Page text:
“Comrade in America”… An unfocused drama about a communist in love tries to tackle big issues

Posted on May 7, 2017


Spoilers ahead…

Read the full review on Film Companion, here: https://www.filmcompanion.in/article/comrade-in-america-review

Amal Neerad’s previous film, Iyobinte Pusthakam, began with an Emergency-era communist, the narrator. And through this character, we slipped into a Raj-era flashback that showed glimpses of how a prosperous estate owner’s son (the Fahadh Faasil character) began to sow the seeds for a classless society. But the rest of the story had little to do with communism. Red was the dominant colour, all right, but it was more due to all the blood being spilt. The meat of the movie was about the fissures in a family. It was The Brothers Karamazov-meets-King Lear.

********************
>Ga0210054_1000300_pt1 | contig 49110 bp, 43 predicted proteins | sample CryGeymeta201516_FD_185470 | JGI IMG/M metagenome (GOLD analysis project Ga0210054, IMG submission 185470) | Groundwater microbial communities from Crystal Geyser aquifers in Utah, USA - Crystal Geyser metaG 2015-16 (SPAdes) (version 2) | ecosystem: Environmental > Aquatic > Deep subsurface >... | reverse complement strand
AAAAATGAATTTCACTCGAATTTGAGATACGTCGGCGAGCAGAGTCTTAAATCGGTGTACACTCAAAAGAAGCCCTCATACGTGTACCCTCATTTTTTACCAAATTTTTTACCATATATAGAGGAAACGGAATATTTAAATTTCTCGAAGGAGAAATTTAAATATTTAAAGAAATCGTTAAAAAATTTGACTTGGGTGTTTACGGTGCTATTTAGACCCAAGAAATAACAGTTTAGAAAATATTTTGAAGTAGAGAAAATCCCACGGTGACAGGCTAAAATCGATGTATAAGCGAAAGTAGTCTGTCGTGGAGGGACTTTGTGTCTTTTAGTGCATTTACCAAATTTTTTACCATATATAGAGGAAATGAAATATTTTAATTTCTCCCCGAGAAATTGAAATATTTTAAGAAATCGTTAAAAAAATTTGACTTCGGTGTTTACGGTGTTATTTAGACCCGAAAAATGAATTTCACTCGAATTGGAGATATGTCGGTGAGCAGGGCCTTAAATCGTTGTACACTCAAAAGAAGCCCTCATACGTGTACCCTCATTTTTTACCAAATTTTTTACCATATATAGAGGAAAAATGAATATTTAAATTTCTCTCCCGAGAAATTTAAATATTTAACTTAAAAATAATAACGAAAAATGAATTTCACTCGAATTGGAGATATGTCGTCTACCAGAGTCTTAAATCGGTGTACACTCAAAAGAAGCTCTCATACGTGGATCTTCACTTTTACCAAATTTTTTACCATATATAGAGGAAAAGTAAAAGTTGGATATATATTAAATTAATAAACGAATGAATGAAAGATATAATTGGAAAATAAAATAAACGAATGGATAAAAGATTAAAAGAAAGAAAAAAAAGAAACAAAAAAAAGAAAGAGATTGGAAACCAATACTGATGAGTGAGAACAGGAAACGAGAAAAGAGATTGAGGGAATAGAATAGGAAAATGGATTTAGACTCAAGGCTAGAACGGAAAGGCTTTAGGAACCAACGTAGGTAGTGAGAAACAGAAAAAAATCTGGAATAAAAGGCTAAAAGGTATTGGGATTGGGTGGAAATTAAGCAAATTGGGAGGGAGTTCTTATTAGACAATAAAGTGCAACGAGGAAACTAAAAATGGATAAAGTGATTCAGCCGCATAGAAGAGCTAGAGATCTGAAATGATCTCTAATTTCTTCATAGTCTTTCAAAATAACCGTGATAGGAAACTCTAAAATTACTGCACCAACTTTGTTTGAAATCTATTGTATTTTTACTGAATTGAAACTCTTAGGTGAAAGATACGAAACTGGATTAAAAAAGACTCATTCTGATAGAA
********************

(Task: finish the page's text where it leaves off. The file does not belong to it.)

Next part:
Neerad’s follow-up, Comrade in America, aspires to be far more political. It begins with a 199th-birthday wish to Karl Marx. (The film was released on Marx’s birthday, May 5.) It ends with a dedication “to the refugees of the world.” And the story, in between, is about Aji Matthew (Dulquer Salmaan), a staunch communist: even his book of dues at the local street-food seller is titled “Bolivian Diary.” Why? Because the Latin American country is where Che Guevara met his end. The film’s title itself is an homage to the revolutionary, who refuses to die in the movies, but was, in real life, assassinated under orders from the CIA. Guess what Comrade in America acronyms to!

Continued at the link above.

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